Design and subjects
. The present cross-sectional study includes 10-year-old children from the Environment and Childhood Asthma (ECA) study in Oslo, Norway, which is described in detail elsewhere (Lødrup Carlsen 2002
). Briefly, this birth cohort included 3,754 healthy infants born in Oslo during a 15-month period beginning 1 January 1992. The ECA study design involved clinical investigations of two main study populations within the birth cohort. Lung function was obtained in 802 infants shortly after birth (Lødrup Carlsen et al. 1994
). At 2 years of age, a nested case–control study aimed to include all children from the initial birth cohort who had recurrent (> 1) or persistent (> 4 weeks) doctor-confirmed bronchial obstruction, along with age-matched controls (Lødrup Carlsen 2002
). Children with lung function measured at birth or who had participated in the case–control study at 2 years of age were invited to a 10-year follow-up; 1,019 (84%) children participated in the investigation [see Supplemental Material, Figure S1 (http://dx.doi.org/10.1289/ehp.1205256
Of the 1,019 children who participated in the 10-year follow-up, funds were available to analyze urine specimens for 623 children. Subjects who had current asthma at 10 years were preferentially sampled [see Supplemental Material, Figure S1 (http://dx.doi.org/10.1289/ehp.1205256
)], yielding a higher prevalence of current asthma (21%) than in the 396 children who participated in the ECA 10-year follow-up but were not included in the present study (7%) (see Supplemental Material, Table S1). The 623 children in the present study had a slightly lower median age (10.7 vs. 10.8 years), a higher prevalence of atopic eczema (23% vs. 18%), a lower prevalence of allergic sensitization [a positive skin prick test or elevated serum-specific IgE (≥ 0.35 kU/L) for at least one of the following allergens tested: house dust mites (Dematophagoides pteronyssinus
and D. farinae
), cat, dog, rabbit, German cockroach, birch, timothy, and mugworth pollen, Cladosporium, Alternaria
, egg white, milk, peanut and codfish; 35% vs. 43%] and were less likely to be firstborn (49% vs. 56%) than the 396 excluded children. The included children were comparable to the remainder of the original study cohort at birth with regard to most characteristics, but were less likely to be first-born (49% vs. 56%) and to be in a middle-income family (see Supplemental Material, Table S2).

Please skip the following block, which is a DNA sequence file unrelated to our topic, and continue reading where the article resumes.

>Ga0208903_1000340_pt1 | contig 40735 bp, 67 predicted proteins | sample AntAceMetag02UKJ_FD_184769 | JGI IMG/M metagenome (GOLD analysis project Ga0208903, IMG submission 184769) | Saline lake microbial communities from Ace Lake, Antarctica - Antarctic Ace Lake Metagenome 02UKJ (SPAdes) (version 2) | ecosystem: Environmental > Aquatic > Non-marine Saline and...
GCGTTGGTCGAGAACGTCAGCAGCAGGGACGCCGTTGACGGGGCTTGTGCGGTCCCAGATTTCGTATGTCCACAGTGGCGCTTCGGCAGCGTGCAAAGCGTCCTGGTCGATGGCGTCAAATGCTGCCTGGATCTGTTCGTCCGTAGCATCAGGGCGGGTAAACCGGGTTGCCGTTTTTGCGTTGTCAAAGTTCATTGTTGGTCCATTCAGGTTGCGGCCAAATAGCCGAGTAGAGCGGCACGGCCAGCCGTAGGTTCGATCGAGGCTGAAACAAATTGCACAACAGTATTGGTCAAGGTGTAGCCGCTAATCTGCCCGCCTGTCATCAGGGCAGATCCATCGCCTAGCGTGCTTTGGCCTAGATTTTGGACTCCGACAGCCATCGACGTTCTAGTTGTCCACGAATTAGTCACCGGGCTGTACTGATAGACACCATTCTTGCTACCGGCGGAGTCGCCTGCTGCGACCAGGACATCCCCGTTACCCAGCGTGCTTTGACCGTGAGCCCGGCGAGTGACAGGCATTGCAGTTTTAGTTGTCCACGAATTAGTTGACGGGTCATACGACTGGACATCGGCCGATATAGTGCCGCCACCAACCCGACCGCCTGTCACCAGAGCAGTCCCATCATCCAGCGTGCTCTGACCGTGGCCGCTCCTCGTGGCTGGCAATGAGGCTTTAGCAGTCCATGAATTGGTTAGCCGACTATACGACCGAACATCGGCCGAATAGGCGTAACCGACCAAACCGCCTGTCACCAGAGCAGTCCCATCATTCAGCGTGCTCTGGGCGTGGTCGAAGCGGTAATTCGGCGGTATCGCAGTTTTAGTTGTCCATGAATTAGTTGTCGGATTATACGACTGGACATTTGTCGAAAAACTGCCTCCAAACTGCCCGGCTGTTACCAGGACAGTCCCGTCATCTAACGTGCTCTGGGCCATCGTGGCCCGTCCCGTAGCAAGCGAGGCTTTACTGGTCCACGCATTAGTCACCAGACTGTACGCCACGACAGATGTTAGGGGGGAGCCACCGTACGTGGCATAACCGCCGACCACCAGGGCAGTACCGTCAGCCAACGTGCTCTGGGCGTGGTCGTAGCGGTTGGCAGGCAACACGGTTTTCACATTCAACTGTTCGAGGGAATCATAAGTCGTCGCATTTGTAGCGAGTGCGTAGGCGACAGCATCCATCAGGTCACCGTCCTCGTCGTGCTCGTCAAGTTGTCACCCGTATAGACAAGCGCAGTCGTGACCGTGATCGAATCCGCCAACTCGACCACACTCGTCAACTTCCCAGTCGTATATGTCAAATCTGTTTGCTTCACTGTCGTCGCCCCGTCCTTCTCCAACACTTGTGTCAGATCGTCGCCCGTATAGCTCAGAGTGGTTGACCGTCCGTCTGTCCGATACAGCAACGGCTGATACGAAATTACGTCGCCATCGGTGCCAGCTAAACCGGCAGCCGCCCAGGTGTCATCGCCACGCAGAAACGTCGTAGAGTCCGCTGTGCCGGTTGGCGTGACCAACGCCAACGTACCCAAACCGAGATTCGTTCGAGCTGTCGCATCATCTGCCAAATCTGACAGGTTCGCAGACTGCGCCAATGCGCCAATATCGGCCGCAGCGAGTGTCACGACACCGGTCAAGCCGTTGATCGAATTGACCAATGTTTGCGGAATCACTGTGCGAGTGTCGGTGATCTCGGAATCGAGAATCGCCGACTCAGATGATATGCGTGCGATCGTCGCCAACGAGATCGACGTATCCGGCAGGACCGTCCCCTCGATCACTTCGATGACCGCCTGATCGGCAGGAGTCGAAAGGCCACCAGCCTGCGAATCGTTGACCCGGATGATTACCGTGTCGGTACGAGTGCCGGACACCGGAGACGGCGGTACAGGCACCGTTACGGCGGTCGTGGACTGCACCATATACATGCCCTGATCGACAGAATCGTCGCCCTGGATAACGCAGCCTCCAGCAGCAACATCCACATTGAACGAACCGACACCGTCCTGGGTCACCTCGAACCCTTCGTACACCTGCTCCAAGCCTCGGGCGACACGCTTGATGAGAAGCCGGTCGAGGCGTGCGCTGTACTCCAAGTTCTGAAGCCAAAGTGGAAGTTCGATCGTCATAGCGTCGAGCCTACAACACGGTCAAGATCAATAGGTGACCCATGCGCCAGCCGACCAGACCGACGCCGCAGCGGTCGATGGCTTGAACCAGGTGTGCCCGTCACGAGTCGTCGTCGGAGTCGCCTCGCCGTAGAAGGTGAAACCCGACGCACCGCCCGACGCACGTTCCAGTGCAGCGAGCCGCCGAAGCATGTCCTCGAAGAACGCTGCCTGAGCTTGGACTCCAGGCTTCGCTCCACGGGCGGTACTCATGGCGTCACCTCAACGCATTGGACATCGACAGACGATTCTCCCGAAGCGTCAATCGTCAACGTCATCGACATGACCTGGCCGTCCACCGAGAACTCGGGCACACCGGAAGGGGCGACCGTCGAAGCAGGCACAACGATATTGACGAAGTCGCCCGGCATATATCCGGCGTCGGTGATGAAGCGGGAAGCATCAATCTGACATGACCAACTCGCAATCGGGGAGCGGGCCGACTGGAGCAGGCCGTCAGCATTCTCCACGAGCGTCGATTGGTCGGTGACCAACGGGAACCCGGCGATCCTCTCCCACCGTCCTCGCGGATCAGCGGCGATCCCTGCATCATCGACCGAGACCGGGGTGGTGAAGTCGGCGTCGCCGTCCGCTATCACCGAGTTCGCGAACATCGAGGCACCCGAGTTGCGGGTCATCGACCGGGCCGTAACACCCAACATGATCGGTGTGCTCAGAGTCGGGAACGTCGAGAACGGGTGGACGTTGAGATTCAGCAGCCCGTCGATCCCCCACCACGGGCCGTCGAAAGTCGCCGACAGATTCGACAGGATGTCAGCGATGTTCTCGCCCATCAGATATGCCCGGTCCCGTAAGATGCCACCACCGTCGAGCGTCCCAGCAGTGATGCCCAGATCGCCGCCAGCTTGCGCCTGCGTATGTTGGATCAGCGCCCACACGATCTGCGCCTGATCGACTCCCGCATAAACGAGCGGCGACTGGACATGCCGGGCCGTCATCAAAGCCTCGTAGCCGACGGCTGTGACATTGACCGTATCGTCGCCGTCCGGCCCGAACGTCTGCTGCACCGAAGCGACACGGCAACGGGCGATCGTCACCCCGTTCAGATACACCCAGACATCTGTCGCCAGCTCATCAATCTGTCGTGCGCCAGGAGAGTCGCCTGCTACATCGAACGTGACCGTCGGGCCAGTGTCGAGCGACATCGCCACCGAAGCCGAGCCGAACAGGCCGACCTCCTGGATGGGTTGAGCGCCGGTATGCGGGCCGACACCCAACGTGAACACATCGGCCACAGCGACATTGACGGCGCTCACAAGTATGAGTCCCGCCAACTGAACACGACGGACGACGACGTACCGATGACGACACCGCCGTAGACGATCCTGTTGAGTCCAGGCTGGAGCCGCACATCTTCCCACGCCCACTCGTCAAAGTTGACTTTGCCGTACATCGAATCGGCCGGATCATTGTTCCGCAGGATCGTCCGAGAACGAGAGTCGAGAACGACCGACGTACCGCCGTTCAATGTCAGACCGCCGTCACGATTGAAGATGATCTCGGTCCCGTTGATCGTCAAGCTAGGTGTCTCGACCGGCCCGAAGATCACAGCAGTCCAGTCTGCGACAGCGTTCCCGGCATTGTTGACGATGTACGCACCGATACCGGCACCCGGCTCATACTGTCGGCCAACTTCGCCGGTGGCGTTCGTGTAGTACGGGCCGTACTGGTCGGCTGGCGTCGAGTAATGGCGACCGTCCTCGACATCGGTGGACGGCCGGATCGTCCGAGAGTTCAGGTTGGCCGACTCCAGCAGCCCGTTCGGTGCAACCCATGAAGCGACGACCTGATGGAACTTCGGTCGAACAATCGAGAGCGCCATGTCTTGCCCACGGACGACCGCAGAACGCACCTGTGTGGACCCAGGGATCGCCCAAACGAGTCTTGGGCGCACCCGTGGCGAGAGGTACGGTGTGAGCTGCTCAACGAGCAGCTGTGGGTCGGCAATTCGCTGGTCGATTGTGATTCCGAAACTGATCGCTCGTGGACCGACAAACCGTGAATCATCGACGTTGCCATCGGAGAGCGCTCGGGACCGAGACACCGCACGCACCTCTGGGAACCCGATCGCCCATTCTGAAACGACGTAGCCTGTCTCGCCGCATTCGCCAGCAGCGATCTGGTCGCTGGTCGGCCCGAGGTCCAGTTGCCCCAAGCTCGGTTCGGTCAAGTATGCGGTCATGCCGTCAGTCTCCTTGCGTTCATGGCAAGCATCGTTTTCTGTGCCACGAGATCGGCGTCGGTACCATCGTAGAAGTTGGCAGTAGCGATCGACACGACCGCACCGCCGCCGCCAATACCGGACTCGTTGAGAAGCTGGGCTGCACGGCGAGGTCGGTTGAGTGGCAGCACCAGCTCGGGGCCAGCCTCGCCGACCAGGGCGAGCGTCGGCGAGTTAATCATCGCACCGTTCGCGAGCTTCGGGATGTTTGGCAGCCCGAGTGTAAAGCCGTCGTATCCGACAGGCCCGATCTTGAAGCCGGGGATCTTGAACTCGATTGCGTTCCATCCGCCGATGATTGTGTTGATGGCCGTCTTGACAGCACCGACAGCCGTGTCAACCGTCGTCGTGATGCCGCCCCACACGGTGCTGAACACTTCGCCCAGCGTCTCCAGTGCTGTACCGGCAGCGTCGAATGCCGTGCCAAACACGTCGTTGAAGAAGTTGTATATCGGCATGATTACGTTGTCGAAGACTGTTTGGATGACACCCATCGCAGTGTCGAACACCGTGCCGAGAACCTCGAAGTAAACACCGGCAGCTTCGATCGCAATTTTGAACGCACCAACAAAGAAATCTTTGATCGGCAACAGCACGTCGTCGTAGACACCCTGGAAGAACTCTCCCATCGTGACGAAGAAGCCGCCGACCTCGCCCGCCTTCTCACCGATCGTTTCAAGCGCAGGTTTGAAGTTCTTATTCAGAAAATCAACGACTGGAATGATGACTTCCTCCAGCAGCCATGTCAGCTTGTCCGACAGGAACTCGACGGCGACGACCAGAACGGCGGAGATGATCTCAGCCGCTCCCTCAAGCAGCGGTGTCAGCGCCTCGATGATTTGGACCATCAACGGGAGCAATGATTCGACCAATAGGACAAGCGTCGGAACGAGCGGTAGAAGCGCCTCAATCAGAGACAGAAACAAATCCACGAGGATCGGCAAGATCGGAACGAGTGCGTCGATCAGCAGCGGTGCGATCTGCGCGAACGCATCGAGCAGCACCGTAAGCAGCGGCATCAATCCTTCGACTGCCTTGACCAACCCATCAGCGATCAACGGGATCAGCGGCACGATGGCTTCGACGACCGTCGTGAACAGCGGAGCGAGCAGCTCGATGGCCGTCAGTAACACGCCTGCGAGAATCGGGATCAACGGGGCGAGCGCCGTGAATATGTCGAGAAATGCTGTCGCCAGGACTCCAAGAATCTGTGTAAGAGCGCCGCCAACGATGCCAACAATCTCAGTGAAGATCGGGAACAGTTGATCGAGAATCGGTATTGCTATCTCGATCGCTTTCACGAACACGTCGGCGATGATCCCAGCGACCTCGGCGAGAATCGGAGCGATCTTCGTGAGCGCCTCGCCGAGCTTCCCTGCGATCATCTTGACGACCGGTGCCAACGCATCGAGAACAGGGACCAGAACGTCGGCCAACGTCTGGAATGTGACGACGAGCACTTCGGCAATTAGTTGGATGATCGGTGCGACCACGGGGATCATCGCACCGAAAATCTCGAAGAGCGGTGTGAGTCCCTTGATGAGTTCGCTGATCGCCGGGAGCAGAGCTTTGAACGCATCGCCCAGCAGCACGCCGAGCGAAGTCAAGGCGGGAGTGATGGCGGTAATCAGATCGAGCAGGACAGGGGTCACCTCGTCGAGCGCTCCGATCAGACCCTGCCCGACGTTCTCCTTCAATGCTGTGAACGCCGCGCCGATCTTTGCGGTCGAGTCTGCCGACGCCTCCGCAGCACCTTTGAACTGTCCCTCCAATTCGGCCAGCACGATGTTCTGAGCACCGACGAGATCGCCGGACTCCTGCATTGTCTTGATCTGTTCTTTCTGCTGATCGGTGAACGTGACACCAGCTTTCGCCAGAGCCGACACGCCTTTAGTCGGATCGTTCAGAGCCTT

The 10-year follow-up of the ECA study was approved by the Regional Committee for Medical Research Ethics and the Norwegian Data Inspectorate, and the biobank was registered in the Norwegian Biobank Registry (Oslo). The parents gave written informed consent for their child’s participation in the study. The involvement of the Centers for Disease Control and Prevention (CDC) laboratory was determined not to constitute engagement in human subjects research.
Clinical examination and outcome definition. The 10-year follow-up was performed between September 2001 and December 2004, and included a detailed parental structured interview, blood tests, skin prick tests (SPT) for allergic sensitization, spirometry, first morning urine sampling, and clinical examinations.
Current asthma (Lødrup Carlsen et al. 2006
) was defined by a history of asthma reported by the parent plus at least one of the following: reported dyspnea, chest tightness, and/or wheezing during the previous 12 months; reported use of asthma medication during the previous 12 months; or a positive exercise challenge test (a ≥ 10% decrease in forced expiratory volume in 1 sec compared with baseline, performed 2–7 days after the first visit).
Urine collection and analyses
. The participants’ first morning voids, collected at home in commercial polypropylene specimen collection containers, were aliquoted and frozen at –80ºC in 2 mL polypropylene tubes until they were shipped on dry ice to the CDC (Atlanta, GA, USA) for analysis. Three low-MWP metabolites [molecular weight < 250 Da; MEP, mono-n